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Attitudes and Stigmatisations Around Dementia

September marks World Alzheimer’s month and at Able Training want to take this opportunity to raise awareness around dementia and Alzheimer’s disease. We are extremely passionate about challenging the societal attitudes and stigmatisations around dementia and want to offer ways to help anyone supporting someone with dementia improve their quality of life.

Dementia is a disease that impacts everyone and is the number one leading cause of death in the UK at the moment. That’s why we feel it is so important that everyone is receiving the right information and avenues to better support someone living with dementia. 

One way we can improve the quality of life for someone living with dementia is making sure the individual can be involved in their own person-centred care as much as possible. This can ensure they are receiving the appropriate help and care that they need. 

There are many misconceptions about the disease which need to be addressed as well. One being that developing dementia is a natural part of ageing…this is not accurate. The quote “It’s not called getting old, it’s called getting ill” by the Alzheimer’s Society best describes this disease. Yes, dementia is a severe illness known to typically develop later in life, but what we need to be assured is that anyone at any age can develop dementia, as it is a disease that is caused by damage or death to brain cells. Something that people may not generally know is that young onset dementia (someone living with dementia before the age of 65) affects over 42,000 people in the UK, one again proving dementia is not a natural part of aging.

One of the big issues we face with this disease, is the language used to describe it. We need to shun words around the disease like, demented or senile, and even saying people “suffering” with dementia can be a negative term. Instead, we should be more tentative about the language we use. Better alternatives are person/people with dementia, person/people living with dementia and person/people living well with dementia. 

There are also many incorrect assumptions that dementia is just about memory loss, but symptoms can differ significantly to the individual. For example, it can affect a person’s abilities, perception, emotions, and behaviour differently. Spotting signs and symptoms in the early stages of dementia, such as a potential change in patterns of behaviour can help someone supporting someone living with dementia provide the right treatment and care they deserve, and better understand the individual’s needs.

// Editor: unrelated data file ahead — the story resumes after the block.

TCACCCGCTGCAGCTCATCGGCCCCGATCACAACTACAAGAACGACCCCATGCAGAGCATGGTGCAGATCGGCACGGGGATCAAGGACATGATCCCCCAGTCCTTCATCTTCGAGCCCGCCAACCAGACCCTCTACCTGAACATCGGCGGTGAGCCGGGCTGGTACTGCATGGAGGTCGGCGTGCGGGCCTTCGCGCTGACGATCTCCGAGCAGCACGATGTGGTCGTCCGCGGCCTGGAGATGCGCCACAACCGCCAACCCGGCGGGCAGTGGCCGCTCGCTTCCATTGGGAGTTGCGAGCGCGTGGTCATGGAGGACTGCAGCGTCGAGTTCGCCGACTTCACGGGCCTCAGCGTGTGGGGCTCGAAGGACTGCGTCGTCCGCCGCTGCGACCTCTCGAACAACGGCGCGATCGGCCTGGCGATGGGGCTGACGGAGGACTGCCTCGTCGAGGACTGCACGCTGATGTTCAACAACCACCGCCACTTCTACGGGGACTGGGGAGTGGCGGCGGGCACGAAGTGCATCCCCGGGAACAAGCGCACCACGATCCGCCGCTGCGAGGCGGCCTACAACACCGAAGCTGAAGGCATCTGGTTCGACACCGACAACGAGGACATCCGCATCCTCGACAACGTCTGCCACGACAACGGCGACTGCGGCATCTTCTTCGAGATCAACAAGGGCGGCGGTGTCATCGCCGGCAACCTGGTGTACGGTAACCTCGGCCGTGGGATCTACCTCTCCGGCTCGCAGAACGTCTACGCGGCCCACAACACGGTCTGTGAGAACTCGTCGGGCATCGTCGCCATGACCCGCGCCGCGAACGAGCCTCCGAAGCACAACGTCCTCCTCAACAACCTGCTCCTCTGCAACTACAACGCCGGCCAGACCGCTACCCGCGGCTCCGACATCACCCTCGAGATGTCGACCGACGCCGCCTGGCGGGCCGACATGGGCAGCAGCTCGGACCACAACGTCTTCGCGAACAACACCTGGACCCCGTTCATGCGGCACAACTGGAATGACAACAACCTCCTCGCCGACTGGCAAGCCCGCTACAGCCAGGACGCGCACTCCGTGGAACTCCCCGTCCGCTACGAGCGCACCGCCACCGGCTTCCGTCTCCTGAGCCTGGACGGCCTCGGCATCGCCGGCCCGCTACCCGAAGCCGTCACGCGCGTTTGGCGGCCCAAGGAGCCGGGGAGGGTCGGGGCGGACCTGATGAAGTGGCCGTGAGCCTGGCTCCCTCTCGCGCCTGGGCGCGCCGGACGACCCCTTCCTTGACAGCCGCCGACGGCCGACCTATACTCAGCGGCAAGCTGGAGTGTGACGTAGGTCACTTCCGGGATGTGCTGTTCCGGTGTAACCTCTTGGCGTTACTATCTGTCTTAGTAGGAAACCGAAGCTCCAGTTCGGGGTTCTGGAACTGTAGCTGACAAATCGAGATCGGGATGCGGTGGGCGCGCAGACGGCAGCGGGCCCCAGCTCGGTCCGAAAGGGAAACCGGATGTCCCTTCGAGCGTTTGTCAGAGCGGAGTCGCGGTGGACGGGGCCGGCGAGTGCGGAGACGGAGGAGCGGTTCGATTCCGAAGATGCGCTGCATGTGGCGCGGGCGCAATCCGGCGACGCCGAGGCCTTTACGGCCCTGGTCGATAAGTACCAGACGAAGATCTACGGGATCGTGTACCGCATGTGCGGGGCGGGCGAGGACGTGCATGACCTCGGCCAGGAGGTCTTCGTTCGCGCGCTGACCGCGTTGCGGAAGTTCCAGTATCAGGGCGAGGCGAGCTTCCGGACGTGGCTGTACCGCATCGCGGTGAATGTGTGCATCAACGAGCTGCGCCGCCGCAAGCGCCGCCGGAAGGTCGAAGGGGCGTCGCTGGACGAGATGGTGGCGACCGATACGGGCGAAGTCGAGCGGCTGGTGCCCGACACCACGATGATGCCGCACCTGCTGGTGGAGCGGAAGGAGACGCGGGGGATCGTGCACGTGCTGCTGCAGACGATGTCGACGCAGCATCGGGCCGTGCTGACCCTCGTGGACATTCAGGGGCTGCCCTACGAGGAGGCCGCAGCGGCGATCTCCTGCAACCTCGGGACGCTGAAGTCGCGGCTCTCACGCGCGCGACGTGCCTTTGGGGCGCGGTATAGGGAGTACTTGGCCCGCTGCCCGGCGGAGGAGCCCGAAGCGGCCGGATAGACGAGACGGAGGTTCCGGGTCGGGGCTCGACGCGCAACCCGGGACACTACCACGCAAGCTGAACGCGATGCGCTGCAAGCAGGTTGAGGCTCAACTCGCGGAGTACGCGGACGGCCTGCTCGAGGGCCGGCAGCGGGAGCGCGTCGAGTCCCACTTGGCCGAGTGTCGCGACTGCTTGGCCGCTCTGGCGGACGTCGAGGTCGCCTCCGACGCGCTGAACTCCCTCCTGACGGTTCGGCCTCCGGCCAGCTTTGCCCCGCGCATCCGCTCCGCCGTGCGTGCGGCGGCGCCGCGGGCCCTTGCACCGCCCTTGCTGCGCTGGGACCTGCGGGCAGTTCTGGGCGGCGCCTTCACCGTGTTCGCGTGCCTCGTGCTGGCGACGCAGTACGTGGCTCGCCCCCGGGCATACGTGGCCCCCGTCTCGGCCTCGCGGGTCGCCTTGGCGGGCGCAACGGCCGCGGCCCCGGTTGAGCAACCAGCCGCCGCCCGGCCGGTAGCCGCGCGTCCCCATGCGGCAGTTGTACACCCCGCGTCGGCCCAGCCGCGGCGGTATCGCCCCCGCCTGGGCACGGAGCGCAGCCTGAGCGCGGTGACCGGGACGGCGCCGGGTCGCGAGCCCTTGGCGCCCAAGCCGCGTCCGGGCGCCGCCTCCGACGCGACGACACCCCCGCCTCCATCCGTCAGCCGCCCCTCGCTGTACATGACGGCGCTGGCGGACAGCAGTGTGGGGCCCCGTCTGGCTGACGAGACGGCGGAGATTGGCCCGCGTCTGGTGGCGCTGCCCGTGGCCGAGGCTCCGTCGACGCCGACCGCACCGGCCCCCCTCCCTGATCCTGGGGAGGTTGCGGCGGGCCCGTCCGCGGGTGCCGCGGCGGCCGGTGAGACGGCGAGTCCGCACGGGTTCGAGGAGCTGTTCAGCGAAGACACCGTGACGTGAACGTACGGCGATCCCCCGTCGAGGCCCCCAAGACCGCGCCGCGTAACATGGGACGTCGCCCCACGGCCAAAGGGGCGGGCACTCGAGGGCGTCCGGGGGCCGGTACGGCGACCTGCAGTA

Being diagnosed with dementia can be confusing and very hard to come to terms with. However, there can be many benefits to an early diagnosis for the person supporting and the person being supported. Changing our attitudes and taking action earlier can help ensure the condition does not go untreated. Although there is no cure for the diseases as of yet, there are psychological treatments that can help. 

We want to make sure people are equipped to understand, support and care for those who need help to recognise and manage the symptoms of Alzheimer’s. Family carers play a crucial role in supporting and improving the lives of people with dementia. For example, a person with dementia may need assistance with personal care, food shopping or maintaining a safe and hygienic environment. Understanding both the social aspects of dementia and having that medical awareness can really benefit the care offered. Understanding someone with dementia can help ensure appropriate interventions are provided and can make that person feel safe in their environment. 

For professionals, understanding the triggers, adapting conversations, how to provide comfort and being positive about their achievements can make such a positive impact to improving their quality of life. It is important to focus on the person’s existing skills rather than their challenges. Adapting to these changes and adjusting communication will help make things easier. Looking for positive moments such as them remembering important events, experiencing fun and enjoyment or having a positive emotional reaction. 

It’s never easy seeing loved one’s decline; it can become distressing and overwhelming, but it is important to realise that people living with dementia are still unique individuals. The person living with the condition cannot always adapt for themselves, but we can! If you have worries about the negative stigmas your family member could face, you should feel able to speak out and feel supported. There has been a lot of progress in destigmatising the many misconceptions about this disease and we should continue to do more to challenge any we come across in the future.

Able Training are offering the first module of our dementia awareness e-learning course for free. Just visit: to start the course today and learn more about the disease. If you decide you would like to take the full course, follow this link: to get 50% off the full course. Once you have completed the full course you will also receive free printable resources such as; a guide on how to improve the quality of life for someone living with dementia and a dementia friendly environment checklist.

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